Holder mating half 48 includes a bore 412 into which can be snugly inserted a lens holder insert 413. This lens holder insert includes a cylindrical bore 414 of diameter slightly smaller than the diameter of ball lens 41. This insert is of a slightly compressible material, such as Delrin™, so that the ball lens can be inserted into bore 412 and held snugly in place. This slight compressibility also enables this insert to be snugly inserted into bore 414 to accurately align the ball lens with entrance elbow 42 of the capillary. An aperture 415 in a top surface 416 functions as the entrance aperture for the incident beam of light 11 that is to be imaged through the bore of the central leg of the capillary. The resulting output light 417 from the central leg passes through a bore in mating half 47 to a detector 418.

In the preferred embodiment, the beam preferably converges in a cone of apex angle on the order of 30░ to neckdown point adjacent to the entrance elbow, thereby enabling the desired diameter of the beam at the entrance elbow to be achieved. A 4 mm diameter ball lens is preferred, because it has a larger acceptance angle than a 2 mm ball lens. The ball lens is preferably quartz. Although sapphire ball lenses can be used, in embodiments using a sapphire ball lens, the neckdown point is inside of the ball lens, thereby making the placement of the ball lens more critical to performance than when the ball lens is quartz. The diameter of aperture 412 is on the order of 1.2-1.6 mm and the neckdown point is spaced from the entrance elbow by about 1 mm. For this choice, the beam diameter at the point of incidence on the entrance elbow is approximately equal to the 280 micron outside diameter of the entrance elbow.

To ensure accurate alignment of elements during assembly, a spacer tool 419 is used to position the entrance elbow accurately within lens holder 40. This spacer tool has a cylindrical portion having the same diameter d and depth D as the portion of the lens holder insert that fits within bore 412. This portion of the spacer tool is fully inserted into bore 412 and then circular disk 45 and capillary 43 are inserted into recess 410 and first capillary recess 420, such that the disk is fully inserted into recess 410 and the entrance elbow is brought into contact with the spacer tool. This accurately positions the entrance elbow within the lens holder. These items are glued together and then, after the glue has set, mating half 47 is fitted to and glued to mating half 48. A capillary recess 421 is included in mating half 47 to enable the capillary to fit within that element.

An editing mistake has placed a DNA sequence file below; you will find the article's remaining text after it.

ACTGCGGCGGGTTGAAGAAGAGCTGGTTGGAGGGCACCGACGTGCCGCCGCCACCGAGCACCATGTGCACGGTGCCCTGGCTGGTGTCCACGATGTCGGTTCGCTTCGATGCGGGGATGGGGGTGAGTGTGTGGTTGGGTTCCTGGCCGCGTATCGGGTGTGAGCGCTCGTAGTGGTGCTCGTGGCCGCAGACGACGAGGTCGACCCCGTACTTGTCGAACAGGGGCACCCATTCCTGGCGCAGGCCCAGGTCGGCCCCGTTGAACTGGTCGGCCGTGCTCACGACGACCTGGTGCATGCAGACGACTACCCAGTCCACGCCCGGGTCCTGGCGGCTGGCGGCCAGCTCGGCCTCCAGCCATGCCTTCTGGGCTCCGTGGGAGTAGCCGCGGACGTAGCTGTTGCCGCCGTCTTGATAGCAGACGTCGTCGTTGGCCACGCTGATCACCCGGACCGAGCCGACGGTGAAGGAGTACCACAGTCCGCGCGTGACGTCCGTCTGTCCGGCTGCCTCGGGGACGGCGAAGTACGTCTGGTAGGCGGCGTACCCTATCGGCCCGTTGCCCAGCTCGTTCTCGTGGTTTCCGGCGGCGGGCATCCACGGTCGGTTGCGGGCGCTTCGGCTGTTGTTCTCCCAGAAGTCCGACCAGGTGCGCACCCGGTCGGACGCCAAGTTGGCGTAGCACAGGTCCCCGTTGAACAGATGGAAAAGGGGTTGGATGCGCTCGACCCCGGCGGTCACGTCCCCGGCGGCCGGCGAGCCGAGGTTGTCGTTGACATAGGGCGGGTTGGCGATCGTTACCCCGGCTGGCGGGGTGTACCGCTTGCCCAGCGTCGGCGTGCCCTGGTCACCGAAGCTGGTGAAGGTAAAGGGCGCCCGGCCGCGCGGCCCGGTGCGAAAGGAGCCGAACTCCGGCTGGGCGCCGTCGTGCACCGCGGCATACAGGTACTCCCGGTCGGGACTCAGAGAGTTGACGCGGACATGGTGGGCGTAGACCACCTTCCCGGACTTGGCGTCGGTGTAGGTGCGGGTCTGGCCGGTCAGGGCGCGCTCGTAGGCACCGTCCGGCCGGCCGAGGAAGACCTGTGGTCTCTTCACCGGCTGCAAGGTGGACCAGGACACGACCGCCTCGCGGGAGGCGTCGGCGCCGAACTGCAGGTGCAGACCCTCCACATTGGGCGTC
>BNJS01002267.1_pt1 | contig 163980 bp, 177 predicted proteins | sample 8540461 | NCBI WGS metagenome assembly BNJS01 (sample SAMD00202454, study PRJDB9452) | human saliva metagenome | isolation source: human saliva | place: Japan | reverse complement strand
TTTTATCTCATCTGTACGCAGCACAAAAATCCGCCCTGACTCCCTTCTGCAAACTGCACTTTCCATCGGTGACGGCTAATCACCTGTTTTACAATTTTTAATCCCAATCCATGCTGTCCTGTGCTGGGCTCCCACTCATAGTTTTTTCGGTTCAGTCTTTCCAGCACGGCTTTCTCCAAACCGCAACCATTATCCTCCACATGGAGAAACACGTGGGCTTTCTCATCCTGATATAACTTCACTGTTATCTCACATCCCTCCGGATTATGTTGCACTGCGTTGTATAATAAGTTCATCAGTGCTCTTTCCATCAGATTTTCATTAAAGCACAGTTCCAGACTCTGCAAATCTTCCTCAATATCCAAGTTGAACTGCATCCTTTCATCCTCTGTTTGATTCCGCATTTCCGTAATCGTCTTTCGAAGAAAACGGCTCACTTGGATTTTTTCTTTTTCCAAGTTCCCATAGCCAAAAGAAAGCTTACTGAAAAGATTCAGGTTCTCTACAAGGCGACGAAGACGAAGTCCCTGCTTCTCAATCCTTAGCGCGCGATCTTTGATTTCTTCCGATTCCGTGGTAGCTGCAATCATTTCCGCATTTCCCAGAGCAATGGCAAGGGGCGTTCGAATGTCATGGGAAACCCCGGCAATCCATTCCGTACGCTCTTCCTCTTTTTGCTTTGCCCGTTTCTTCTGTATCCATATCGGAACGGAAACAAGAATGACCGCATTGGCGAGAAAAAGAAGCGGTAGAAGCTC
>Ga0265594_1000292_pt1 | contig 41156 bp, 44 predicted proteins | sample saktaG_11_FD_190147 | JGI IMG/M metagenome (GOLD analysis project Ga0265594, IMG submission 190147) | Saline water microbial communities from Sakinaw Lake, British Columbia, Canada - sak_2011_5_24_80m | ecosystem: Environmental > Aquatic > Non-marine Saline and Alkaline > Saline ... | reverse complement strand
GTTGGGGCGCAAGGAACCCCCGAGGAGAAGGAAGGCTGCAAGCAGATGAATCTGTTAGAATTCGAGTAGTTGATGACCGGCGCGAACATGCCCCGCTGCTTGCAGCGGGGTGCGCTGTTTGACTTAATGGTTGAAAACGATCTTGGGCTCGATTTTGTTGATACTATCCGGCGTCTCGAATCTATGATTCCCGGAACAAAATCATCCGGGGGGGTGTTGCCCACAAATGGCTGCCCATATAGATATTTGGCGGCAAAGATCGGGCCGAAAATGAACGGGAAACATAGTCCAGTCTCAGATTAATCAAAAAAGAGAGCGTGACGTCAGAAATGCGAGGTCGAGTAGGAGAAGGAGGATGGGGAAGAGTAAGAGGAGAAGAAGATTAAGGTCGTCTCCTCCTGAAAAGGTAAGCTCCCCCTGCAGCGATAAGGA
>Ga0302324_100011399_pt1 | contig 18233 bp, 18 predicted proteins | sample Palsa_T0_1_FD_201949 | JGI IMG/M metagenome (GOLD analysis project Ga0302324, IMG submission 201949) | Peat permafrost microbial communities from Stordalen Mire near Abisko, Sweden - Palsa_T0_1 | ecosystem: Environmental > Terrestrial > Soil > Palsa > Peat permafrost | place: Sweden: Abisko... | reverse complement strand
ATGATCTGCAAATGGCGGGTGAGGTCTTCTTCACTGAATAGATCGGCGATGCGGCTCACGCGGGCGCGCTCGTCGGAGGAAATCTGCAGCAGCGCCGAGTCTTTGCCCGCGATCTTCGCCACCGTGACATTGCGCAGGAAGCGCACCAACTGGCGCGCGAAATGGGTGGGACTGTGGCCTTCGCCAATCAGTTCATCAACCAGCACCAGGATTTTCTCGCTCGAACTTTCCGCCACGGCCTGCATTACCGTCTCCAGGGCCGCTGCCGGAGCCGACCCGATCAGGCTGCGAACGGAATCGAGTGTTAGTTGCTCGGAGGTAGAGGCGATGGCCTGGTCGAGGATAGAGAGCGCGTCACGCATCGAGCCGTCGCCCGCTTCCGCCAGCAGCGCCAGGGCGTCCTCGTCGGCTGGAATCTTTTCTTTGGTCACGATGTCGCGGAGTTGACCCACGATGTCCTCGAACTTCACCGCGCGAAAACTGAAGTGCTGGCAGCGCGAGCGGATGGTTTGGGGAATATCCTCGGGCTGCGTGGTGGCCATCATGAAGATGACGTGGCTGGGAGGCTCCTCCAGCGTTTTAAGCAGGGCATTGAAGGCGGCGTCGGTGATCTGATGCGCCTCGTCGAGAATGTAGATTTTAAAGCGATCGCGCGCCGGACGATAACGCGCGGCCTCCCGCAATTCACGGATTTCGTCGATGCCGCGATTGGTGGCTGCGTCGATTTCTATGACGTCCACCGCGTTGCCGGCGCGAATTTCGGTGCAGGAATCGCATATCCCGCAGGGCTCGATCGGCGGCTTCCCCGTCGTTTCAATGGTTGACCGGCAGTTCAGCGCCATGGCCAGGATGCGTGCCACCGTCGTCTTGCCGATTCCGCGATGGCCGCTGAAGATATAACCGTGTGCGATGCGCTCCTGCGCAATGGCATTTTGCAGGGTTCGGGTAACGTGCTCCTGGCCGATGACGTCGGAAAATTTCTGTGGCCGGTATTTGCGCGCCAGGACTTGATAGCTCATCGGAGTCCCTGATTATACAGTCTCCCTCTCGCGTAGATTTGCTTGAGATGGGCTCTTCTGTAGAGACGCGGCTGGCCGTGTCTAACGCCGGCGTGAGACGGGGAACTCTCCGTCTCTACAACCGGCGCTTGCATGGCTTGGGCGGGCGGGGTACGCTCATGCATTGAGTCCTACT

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Referenced by
Citing PatentFiling datePublication dateApplicantTitle
US5318686 *Aug 5, 1993Jun 7, 1994Bio-Rad Laboratories, Inc.Capillary aligning device for on-line optical detection
US5423513 *Nov 12, 1993Jun 13, 1995Lc Packings InternationalMethod of and a capillary flow cell for analysing fluid samples
US5495541 *Apr 19, 1994Feb 27, 1996Murray; Steven C.Optical delivery device with high numerical aperture curved waveguide
US6224830Jan 30, 1998May 1, 2001The Governors Of The University Of AlbertaAbsorbance cell for microfluid devices
US6281975Mar 7, 2000Aug 28, 2001Eldex Laboratories, Inc.Capillary flow cell with bulbous ends
US7667837May 12, 2004Feb 23, 2010Gl Sciences IncorporatedCapillary tube flow cell
US8564768 *Dec 18, 2009Oct 22, 2013Schlumberger Technology CorporationHigh pressure and high temperature optical spectroscopy cell using spherical surfaced lenses in direct contact with a fluid pathway
US8767212 *Oct 4, 2010Jul 1, 2014Bay Bioscience Kabushiki KaishaDevices and methods for detecting and sorting biological particles in a liquid flow using substantially uniform intensity along a direction of flow of a flow cell
US20100265492 *Dec 18, 2009Oct 21, 2010Schlumberger Technology CorporationHigh pressure and high temperature optical spectroscopy cell
US20110176127 *Oct 4, 2010Jul 21, 2011Masahiko KandaFlow cytometer and flow cytometry
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DE102008000504A1Mar 4, 2008Sep 17, 2009Agilent Technologies Inc., Santa ClaraCapillary tube for guiding fluid, is partly extended along optical path and is arranged between source of light and receiver, where two sections are provided with two diameters
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Classifications
U.S. Classification250/227.25, 73/61.53, 356/411, 385/32
International ClassificationG01N30/60, G01N21/05, G01N30/74, G01N21/03
Cooperative ClassificationG01N2021/0346, G01N2021/052, G01N21/0303, G01N21/05
European ClassificationG01N21/05